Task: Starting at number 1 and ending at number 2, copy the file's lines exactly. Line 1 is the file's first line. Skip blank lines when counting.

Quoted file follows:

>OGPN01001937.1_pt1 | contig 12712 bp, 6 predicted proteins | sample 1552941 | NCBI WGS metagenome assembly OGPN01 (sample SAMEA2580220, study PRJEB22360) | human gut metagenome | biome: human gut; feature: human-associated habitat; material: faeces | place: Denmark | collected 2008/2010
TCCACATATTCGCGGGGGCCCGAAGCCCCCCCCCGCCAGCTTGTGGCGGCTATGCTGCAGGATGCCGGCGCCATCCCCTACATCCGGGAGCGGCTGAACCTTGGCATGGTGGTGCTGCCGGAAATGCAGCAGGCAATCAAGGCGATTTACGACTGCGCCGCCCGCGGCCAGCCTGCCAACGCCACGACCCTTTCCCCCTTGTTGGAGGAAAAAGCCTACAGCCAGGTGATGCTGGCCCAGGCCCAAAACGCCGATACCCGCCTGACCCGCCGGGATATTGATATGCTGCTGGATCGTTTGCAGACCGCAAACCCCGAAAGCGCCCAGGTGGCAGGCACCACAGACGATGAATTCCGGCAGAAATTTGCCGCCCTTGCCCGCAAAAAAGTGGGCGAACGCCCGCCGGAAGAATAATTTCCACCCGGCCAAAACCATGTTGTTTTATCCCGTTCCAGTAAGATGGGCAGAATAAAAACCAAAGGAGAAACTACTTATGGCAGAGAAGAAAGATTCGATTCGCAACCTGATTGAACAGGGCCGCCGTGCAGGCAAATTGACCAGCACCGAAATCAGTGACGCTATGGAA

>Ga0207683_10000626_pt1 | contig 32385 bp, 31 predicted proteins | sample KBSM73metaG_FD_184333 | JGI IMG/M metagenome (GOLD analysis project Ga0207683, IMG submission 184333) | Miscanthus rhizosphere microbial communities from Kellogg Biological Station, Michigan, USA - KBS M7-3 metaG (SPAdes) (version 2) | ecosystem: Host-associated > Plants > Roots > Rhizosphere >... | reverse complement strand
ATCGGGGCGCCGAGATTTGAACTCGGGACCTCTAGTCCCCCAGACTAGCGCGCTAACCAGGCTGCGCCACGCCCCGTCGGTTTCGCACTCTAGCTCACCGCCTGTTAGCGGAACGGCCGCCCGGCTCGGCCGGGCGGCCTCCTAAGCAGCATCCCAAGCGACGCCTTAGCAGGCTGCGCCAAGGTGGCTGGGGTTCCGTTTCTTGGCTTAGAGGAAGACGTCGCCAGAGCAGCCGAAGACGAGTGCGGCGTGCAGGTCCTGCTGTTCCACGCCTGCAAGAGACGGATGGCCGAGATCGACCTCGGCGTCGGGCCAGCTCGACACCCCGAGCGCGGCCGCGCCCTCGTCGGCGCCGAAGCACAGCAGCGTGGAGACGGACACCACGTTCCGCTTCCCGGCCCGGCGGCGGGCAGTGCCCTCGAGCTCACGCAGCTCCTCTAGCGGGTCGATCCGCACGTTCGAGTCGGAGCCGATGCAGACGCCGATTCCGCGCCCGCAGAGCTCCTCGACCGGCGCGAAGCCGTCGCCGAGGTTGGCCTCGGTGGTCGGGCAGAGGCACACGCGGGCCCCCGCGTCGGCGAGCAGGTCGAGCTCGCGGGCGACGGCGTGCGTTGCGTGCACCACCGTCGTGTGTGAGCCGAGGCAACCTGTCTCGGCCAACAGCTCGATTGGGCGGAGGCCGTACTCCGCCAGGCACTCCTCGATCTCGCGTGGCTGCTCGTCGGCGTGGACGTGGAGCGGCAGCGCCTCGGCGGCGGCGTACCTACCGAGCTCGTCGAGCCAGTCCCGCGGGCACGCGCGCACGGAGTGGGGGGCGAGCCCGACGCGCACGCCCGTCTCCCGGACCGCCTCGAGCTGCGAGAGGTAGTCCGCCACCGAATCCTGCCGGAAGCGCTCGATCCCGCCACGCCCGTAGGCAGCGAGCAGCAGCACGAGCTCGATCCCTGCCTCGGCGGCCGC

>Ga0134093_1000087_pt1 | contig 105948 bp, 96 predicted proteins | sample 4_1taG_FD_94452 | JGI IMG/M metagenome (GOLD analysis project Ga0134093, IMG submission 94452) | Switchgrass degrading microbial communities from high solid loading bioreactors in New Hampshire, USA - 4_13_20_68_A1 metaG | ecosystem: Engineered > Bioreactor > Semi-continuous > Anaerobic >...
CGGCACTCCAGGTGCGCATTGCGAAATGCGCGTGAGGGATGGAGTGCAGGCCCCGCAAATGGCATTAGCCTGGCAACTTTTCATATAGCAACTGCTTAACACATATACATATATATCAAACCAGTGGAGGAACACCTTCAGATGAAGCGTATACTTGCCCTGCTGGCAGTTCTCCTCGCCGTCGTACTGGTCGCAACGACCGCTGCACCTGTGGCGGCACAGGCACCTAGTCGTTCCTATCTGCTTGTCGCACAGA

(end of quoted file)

>OGPN01001937.1_pt1 | contig 12712 bp, 6 predicted proteins | sample 1552941 | NCBI WGS metagenome assembly OGPN01 (sample SAMEA2580220, study PRJEB22360) | human gut metagenome | biome: human gut; feature: human-associated habitat; material: faeces | place: Denmark | collected 2008/2010
TCCACATATTCGCGGGGGCCCGAAGCCCCCCCCCGCCAGCTTGTGGCGGCTATGCTGCAGGATGCCGGCGCCATCCCCTACATCCGGGAGCGGCTGAACCTTGGCATGGTGGTGCTGCCGGAAATGCAGCAGGCAATCAAGGCGATTTACGACTGCGCCGCCCGCGGCCAGCCTGCCAACGCCACGACCCTTTCCCCCTTGTTGGAGGAAAAAGCCTACAGCCAGGTGATGCTGGCCCAGGCCCAAAACGCCGATACCCGCCTGACCCGCCGGGATATTGATATGCTGCTGGATCGTTTGCAGACCGCAAACCCCGAAAGCGCCCAGGTGGCAGGCACCACAGACGATGAATTCCGGCAGAAATTTGCCGCCCTTGCCCGCAAAAAAGTGGGCGAACGCCCGCCGGAAGAATAATTTCCACCCGGCCAAAACCATGTTGTTTTATCCCGTTCCAGTAAGATGGGCAGAATAAAAACCAAAGGAGAAACTACTTATGGCAGAGAAGAAAGATTCGATTCGCAACCTGATTGAACAGGGCCGCCGTGCAGGCAAATTGACCAGCACCGAAATCAGTGACGCTATGGAA